Wednesday 26 October 2016

Taking 'The Canadian' Across the Country (well half of it anyways. . . )

It's been a bit of whirlwind lately, hence the lack of blogging.  I recently went back to Toronto to celebrate my mum's 80th birthday.  As a treat, she really wanted to repeat a journey across Canada that she did almost twenty years ago, taking the train from Toronto to Vancouver; I was more than happy to accompany her.

Via Rail runs this special train "The Canadian" several times a week from spring through to fall, less often in the winter. While there are all sorts of tourist packages where you have stops in cities or in Banff, if you want the quickest, most direct route (which is what we did), then from Toronto, you board the train at 10pm and arrive in Vancouver four days later. I don't want to bore anyone with tons of photos (especially since many were shot through the window of a speeding train and are rather blurry, although some look quite artistically so) but if you are interested in someday taking this trip yourself, here is a taste of what to expect.

While there are several options or classes of travel, I recommend booking a sleeping car. It doesn't have to be the deluxe one (I think you get more free champagne with that option, but the train rocks just as much and it's quite expensive).  My age is showing, but I don't think I could spend four nights just sleeping in a train seat (which is the cheapest option).  The sleeping cabins are quite small and look like this during the day:

At night, they convert into bunk beds which were quite comfy.  The cabin also has a toilet (about the size of an airplane loo) and a sink.  There are shared showers down the hall and a dining car further along where all your meals are taken.  Meals are included and I have to say they were delicious with several options, three courses and quite yummy desserts. There is a proper kitchen and chef on board and everything is cooked fresh. I recommend the blueberry pancakes at breakfast.

Each section of the train (there were 26 cars) has its own viewing platform with an extra high domed seating area so you can see more of the landscape. We basically spent most of our time up here.   When we woke up the first day, we were north of Sudbury and travelling through Northern Ontario.

On the morning of Day 2, we were in Winnipeg and had about three hours at our disposal. The station is just across from the Canadian Museum of Human Rights and close to the Forks, although it was too early for much to be open.

We took a walk along the Red River.

And later, I found a great doughnut shop.

I thought the Prairies were going to look as flat as this for a long time. . .

But when we entered Saskatchewan, we went through the very pretty Qu'Appelle Valley.

And ended up in the tiny town of Melville, waiting for freight trains to pass. I thought of Alex Colville.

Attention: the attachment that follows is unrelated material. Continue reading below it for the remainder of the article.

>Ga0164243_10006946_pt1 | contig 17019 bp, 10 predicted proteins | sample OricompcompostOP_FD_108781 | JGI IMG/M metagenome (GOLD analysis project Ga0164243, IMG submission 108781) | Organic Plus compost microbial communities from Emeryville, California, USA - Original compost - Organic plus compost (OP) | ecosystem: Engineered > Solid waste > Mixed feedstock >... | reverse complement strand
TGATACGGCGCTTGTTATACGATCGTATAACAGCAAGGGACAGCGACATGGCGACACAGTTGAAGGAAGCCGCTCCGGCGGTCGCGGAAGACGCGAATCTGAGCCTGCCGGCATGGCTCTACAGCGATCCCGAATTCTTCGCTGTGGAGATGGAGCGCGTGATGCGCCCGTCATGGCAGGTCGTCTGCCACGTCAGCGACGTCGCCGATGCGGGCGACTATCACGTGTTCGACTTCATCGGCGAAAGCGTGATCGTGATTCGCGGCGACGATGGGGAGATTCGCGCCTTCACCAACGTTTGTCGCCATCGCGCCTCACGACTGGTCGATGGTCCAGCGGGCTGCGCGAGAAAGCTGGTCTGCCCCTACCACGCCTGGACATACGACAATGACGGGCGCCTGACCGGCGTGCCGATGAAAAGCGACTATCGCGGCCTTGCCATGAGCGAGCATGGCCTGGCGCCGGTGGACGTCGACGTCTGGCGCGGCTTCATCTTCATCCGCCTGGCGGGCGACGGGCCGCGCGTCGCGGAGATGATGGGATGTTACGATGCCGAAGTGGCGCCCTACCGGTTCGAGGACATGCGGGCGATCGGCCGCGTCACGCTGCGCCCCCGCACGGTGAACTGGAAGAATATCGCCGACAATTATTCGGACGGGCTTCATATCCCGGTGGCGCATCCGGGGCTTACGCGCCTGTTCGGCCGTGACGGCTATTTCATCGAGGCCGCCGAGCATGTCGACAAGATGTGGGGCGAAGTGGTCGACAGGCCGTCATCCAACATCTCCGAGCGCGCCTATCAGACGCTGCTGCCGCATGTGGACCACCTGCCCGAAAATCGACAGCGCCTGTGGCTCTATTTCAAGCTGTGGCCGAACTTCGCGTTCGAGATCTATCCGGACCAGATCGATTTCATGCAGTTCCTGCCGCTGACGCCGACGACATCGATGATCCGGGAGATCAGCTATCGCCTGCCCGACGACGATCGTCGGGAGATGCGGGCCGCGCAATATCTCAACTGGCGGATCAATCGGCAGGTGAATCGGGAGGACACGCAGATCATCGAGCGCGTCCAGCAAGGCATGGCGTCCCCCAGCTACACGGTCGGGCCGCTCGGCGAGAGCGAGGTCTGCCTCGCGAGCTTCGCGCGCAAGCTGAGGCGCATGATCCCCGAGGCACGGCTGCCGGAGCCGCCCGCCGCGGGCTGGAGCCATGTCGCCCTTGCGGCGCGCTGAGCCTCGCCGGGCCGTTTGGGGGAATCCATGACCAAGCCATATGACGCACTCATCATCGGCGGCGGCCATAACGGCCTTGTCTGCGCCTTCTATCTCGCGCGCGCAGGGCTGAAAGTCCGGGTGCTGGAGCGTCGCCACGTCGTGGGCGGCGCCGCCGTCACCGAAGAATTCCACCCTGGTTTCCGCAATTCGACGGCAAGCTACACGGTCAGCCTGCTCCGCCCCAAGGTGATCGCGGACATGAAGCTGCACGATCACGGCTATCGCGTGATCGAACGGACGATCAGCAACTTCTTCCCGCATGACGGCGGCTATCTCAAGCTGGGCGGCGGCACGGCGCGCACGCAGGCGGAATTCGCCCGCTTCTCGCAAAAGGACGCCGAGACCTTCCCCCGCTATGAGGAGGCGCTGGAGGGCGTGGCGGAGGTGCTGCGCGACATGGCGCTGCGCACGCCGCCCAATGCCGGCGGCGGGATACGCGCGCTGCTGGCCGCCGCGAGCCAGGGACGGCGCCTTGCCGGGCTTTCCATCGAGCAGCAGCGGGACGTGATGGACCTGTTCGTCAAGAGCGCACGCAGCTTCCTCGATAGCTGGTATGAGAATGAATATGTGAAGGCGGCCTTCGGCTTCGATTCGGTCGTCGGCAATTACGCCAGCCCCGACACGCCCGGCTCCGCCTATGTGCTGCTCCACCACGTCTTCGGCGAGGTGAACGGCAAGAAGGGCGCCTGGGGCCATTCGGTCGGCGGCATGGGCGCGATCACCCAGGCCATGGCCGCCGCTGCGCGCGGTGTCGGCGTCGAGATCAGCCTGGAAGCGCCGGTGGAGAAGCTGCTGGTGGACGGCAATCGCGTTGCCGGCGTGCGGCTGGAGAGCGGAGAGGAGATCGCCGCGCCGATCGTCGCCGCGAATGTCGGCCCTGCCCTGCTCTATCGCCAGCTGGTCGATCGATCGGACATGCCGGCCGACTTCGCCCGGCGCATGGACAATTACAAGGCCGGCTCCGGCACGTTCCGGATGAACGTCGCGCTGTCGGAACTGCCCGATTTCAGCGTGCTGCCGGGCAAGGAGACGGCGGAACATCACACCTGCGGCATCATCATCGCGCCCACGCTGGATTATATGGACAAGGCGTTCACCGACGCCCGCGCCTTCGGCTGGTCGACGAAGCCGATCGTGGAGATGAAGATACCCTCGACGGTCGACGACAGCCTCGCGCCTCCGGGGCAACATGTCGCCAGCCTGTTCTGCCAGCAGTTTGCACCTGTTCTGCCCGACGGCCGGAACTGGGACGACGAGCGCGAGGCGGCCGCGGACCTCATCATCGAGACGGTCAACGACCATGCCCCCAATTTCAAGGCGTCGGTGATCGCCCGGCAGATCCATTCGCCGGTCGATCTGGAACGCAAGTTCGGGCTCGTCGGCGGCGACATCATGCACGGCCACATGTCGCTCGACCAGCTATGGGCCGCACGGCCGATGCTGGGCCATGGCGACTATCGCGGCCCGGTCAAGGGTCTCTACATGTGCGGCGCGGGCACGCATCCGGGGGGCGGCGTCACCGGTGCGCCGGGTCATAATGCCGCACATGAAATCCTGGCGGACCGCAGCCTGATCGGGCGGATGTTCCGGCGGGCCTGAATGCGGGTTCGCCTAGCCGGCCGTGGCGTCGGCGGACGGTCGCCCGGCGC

Day 3 saw us pull into Edmonton and into a snowstorm that delayed us for three hours. 

When we started moving again, I thought our day in the Rockies was going to be very disappointing.

But as we got nearer to Jasper, the skies started to clear and I actually thought the snow made everything look a little prettier.

It certainly outlined the mountains and gave them patterns and textures.

While this trip is very popular in the summer, I think we went at the perfect time (barring snowstorms). It gets dark earlier,  but there's more variety in the colours of the water and foliage, and something very eerie and beautiful about the natural autumnal light.

We got to Jasper around 3pm and had an hour to stretch our legs.  The train station is right in the centre of the town.  You are surrounded by mountains and it's very beautiful.

And then we were off again through the Rockies. The colours of the glacial waters need to be seen to be believed - every hue from bluey-slate grey through to deep emerald was on display.

On the last day we woke up in British Columbia and the train followed the Fraser River all the way to Vancouver.  There were still mountains in the background and atmospheric morning mist.  Beautiful farms at the foot of the hills too. 

These red bushes whizzing by are actually blueberry bushes!

We arrived in Vancouver before noon, only about an hour late.  The city was looking as crowded as ever, but it's at least always been able to maintain several lovely waterfronts. There are so many paths to walk on with stunning views in every direction (or there would be if a storm hadn't been imminent).

To sum up, I really enjoyed the trip and thought it was good value for the money.  The shower cubicles were quite large and there was plenty of hot water. The staff were friendly and helpful and the cabins were clean, if quite small.  The only downside was the rollicking of the train whenever it went fast. In Canada, freight trains have priority over passenger trains and we frequently had to wait for them to pass. Consequently, our train often had to speed up to make its schedule. This was particularly noticeable at night and while the bed itself was comfy, the constant jerking of the train meant that I never really got a decent night's sleep. Luckily there was unlimited coffee and tea available.  My knees were also covered with bruises at the end of the trip, due no doubt to the number of times I banged into the walls of the cabin or corridor as the train was swaying. 

It is a unique way to see the country though and much more pleasant than driving.  But we did fly back to Toronto. 

1 comment:

Anonymous said...

Thanks so much for this post - loved the photos. Nostalgic for me to see the shot of "The Valley", as we from southern Sask call the Qu'Appelle valley, and Melville (!), where I was born, the railway town where I was born and where Gordie Howe got his hockey start.
- Beth in Ontario